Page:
I was gobsmacked to discover today, a few days late, that the Pew Campaign on Human Health and Industrial Farming (authors of the report discussed here) have launched a marvelously in-your-face series of ads in Washington DC, aimed at bringing the issue of antibiotic use in farm animals to people who might not think about it.
The ads have been placed in the Capitol South and Union Station Metro stops, which are the stops that bracket Capitol Hill, and in Metro cars on the red and blue/orange line trains, which are the main commuter trains down to the Hill. In other words, they've been made to be the morning reading of the people most engaged in the health reform debate right now — and if you think those folks are not thinking about healthcare spending and the growth of antibiotic resistance, well, umm, oh never mind.
The campaign says:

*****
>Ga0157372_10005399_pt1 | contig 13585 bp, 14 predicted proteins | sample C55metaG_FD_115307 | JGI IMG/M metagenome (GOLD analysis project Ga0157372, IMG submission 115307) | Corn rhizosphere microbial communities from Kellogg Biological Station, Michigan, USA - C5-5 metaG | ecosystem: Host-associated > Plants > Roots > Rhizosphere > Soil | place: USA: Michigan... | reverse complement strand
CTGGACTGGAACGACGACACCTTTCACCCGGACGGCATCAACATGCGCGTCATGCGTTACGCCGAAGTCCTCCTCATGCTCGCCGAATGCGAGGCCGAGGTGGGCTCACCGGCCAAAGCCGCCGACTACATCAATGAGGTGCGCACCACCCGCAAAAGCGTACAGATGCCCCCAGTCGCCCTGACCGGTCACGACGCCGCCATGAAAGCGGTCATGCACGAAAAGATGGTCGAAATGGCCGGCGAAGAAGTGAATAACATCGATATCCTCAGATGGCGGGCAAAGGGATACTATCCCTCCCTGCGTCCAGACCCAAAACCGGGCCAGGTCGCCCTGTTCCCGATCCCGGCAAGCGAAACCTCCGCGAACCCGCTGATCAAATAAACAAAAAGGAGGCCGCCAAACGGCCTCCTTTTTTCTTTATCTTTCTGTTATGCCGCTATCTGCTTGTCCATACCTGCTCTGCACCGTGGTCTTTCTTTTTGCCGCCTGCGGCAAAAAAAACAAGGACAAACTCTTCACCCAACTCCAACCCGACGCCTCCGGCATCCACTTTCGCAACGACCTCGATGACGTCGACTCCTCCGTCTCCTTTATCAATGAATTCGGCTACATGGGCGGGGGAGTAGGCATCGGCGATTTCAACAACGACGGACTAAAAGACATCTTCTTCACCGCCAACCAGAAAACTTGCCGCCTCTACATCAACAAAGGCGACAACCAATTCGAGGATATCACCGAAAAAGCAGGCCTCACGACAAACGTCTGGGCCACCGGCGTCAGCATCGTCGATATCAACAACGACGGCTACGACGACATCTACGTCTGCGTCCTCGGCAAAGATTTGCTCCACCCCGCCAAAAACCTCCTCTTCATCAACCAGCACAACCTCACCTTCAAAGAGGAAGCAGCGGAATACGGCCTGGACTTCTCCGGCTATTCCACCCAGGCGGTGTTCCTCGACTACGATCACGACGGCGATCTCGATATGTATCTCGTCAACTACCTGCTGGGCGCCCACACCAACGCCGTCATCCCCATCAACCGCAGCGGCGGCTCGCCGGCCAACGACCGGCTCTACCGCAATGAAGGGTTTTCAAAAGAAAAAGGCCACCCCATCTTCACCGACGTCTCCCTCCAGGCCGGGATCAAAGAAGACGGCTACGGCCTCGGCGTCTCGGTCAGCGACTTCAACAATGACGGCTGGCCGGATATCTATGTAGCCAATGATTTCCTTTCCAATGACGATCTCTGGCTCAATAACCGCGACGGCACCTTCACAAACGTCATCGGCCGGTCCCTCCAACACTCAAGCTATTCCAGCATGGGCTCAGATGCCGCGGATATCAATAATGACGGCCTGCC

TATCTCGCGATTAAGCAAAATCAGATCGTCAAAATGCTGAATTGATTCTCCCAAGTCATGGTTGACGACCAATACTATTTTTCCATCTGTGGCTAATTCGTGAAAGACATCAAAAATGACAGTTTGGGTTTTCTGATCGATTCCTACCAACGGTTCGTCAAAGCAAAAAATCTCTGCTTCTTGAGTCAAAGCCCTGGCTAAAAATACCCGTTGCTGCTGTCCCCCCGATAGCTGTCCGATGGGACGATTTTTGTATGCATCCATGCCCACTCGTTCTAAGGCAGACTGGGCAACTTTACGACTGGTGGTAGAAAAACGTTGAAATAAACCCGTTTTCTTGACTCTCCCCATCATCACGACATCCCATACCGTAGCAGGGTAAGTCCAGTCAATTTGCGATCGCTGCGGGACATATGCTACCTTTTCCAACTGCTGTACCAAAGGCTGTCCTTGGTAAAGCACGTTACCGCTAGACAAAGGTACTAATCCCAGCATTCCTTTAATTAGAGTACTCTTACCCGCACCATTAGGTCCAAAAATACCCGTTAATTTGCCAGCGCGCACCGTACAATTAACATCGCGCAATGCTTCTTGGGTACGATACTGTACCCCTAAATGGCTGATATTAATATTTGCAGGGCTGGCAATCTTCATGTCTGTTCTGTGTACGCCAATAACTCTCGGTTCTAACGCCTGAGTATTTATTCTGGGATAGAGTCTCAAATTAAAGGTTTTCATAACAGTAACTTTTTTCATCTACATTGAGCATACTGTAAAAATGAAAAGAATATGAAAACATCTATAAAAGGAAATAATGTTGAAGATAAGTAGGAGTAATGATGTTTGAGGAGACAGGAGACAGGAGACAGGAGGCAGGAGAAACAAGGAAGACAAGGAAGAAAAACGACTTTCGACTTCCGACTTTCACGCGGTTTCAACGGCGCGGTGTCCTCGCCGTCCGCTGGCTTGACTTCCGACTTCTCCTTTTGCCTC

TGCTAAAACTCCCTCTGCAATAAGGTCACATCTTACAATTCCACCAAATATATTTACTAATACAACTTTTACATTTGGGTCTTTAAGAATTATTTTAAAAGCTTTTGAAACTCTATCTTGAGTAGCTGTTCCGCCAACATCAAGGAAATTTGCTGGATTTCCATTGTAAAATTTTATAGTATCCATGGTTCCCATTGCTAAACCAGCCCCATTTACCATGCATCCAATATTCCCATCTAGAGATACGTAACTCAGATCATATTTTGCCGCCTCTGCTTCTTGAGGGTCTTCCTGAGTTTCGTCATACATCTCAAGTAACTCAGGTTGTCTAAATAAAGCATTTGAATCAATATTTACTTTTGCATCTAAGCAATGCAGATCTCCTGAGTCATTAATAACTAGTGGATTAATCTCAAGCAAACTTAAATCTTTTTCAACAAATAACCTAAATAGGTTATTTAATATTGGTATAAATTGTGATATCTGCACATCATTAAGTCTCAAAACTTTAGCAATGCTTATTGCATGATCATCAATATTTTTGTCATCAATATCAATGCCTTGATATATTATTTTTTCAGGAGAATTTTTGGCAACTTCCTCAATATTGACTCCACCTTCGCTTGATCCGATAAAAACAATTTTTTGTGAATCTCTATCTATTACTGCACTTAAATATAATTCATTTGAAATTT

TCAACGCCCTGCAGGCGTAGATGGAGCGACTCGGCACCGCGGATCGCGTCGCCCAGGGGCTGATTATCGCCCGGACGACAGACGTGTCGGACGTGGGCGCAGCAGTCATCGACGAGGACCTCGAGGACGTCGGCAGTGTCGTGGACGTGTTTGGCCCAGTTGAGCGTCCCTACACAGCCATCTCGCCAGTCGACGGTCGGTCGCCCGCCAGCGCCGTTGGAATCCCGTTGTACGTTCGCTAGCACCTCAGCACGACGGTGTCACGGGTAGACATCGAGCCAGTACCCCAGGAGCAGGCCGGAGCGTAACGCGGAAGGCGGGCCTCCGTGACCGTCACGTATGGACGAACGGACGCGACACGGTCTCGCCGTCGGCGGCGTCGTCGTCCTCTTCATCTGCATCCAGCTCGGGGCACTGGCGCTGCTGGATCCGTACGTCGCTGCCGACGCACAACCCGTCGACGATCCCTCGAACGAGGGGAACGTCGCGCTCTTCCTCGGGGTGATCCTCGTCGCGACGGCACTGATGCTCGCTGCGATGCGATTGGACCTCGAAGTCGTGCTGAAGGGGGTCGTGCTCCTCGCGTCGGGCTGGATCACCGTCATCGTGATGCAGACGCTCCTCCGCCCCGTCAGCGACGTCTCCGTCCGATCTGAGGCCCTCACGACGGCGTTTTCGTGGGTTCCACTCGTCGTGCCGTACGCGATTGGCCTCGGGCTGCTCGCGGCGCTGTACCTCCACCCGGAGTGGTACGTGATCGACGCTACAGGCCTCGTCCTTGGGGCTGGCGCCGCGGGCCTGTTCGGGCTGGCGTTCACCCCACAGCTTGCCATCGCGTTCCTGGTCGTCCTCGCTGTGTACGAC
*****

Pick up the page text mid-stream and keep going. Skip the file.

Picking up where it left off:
The American Medical Association, the American Academy of Pediatrics and other leading medical groups agree that the growth of bacterial infections resistant to antibiotic treatment is a looming public health challenge. The groups also agree the misuse of antibiotics on industrial animal farms plays a significant role in this crisis. While antibiotics are prescribed to people for short-term disease treatment, these same critically important drugs—like tetracycline, erythromycin and ciproflaxin—are fed in low doses to large herds or flocks daily, often for the lifespan of the animal. This creates ideal conditions for the breeding of new and dangerous antibiotic-resistant bacteria.For statistics and arguments, along with more images — cows! chickens! pills! — go to the site of the commission's campaign, Save Antibiotics.